Reciprocal regulation of human basophil and eosinophil differentiation by separate T-cell-derived factors.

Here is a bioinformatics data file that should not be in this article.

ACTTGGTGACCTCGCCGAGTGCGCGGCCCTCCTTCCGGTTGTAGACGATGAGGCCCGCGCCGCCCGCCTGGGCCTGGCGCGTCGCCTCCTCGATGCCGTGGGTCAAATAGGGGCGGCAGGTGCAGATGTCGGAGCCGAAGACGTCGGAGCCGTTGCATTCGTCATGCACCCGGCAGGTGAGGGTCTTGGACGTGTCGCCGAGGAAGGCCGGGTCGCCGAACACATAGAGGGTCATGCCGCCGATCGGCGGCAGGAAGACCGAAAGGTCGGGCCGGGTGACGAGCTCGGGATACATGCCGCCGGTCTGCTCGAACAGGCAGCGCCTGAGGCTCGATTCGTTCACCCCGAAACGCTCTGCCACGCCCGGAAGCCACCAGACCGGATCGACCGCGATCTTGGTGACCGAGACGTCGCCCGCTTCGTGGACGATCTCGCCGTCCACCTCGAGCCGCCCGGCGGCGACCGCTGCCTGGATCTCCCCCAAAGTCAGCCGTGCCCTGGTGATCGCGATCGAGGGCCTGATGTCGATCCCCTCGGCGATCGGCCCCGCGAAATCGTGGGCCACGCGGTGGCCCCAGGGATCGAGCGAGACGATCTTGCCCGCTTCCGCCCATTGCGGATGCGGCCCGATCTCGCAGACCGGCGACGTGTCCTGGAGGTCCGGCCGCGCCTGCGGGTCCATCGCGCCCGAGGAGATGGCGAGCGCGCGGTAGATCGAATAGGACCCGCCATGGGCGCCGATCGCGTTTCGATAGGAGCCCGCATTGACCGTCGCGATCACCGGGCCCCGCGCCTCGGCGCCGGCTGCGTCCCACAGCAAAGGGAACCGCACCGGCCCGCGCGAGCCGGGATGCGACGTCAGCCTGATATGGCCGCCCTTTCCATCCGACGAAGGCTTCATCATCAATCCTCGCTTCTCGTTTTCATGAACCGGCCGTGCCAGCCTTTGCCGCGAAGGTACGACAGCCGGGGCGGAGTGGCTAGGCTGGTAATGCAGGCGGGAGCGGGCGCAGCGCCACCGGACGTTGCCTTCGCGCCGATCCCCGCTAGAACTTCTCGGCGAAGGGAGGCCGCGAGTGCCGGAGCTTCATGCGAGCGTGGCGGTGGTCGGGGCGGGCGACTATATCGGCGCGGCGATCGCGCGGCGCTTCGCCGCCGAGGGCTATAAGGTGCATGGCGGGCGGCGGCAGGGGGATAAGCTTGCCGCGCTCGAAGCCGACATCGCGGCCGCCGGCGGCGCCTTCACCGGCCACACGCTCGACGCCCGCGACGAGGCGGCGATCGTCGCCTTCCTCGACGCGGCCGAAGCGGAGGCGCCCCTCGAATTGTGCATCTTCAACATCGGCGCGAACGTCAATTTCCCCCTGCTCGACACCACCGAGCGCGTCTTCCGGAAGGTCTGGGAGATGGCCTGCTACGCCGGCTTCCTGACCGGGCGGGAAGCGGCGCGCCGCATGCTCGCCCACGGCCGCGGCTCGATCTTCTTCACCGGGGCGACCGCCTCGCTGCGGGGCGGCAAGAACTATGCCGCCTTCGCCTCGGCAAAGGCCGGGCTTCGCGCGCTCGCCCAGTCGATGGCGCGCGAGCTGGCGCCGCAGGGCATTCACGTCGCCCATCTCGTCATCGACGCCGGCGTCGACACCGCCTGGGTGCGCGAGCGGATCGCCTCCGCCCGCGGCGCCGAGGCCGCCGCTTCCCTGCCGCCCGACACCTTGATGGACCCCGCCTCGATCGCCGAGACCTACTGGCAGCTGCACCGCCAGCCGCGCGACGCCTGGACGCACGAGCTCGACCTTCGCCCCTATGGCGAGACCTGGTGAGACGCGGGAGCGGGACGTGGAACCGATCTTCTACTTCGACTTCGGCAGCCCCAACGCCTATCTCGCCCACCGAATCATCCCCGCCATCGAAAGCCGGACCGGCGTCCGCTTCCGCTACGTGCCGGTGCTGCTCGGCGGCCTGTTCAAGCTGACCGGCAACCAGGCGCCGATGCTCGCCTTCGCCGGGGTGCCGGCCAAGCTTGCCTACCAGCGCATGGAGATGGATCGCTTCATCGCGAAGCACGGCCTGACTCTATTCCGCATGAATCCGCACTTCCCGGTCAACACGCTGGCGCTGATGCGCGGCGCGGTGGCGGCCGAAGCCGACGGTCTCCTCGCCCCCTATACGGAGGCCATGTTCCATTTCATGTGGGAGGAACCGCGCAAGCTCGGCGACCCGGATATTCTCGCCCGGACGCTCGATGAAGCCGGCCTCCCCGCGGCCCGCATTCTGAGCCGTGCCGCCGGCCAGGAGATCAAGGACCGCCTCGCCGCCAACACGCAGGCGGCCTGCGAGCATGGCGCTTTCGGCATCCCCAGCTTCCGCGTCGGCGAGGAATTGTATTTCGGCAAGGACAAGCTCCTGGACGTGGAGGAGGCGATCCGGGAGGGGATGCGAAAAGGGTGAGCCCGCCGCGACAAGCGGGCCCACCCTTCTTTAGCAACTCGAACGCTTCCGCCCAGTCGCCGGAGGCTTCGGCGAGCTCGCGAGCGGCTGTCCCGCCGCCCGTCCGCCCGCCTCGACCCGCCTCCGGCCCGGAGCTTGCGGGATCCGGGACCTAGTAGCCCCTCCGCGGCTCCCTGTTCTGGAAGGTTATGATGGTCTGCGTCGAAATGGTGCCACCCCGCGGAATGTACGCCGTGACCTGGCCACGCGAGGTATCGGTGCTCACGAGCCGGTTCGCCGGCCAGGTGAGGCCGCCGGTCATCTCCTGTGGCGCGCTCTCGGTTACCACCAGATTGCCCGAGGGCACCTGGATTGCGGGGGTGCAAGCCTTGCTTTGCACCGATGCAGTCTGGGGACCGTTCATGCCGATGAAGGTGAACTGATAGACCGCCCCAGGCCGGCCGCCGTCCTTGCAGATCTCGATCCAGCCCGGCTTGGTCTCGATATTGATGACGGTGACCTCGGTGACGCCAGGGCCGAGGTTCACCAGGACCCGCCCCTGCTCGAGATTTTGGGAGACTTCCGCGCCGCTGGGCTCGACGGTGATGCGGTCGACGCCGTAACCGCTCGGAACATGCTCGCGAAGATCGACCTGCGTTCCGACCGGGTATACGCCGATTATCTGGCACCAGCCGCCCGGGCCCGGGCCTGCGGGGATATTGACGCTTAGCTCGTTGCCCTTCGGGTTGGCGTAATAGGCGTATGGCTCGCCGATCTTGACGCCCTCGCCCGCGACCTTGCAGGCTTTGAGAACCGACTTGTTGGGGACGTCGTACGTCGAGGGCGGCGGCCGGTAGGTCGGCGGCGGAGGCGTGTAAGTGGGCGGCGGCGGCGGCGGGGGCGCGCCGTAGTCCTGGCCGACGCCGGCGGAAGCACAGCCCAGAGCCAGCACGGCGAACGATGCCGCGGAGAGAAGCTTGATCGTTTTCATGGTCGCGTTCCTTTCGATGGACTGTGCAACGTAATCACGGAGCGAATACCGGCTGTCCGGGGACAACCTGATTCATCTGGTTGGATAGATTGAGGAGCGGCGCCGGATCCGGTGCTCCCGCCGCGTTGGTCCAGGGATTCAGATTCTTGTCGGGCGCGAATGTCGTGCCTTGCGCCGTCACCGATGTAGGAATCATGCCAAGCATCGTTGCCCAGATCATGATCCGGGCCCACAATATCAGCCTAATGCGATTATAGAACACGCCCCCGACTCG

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Basophil and eosinophil progenitors are present in human hemopoietic tissues, including cord blood. In the present studies, cord blood cultures demonstrating differentiation of basophils or eosinophils have been maintained for prolonged periods in the presence of conditioned medium from a human T-cell leukemia line (Mo-CM). Peak basophil counts and histamine levels were followed almost invariably by a second peak of eosinophils in vitro. Morphologic examination revealed the consistent presence of cells with mixed basophil-eosinophil granulation. Both basophil and eosinophil growth-stimulating activities were found in Mo-CM, were heat stable and nondialyzable, and could be partially separated from each other by a multistep procedure that included ion-exchange chromatography on DEAE-cellulose. Mixing experiments using separated basophil- and eosinophil-stimulating activities revealed that suppression of basophil growth was accompanied by reciprocal enhancement of eosinophil growth, a finding that could be confirmed on analysis of morphology of single colonies from cord blood progenitors in methylcellulose. These studies point to the existence of regulatory growth factors in Mo-CM that stimulate and/or inhibit the growth and differentiation of human basophils and eosinophils from a common, committed progenitor cell.
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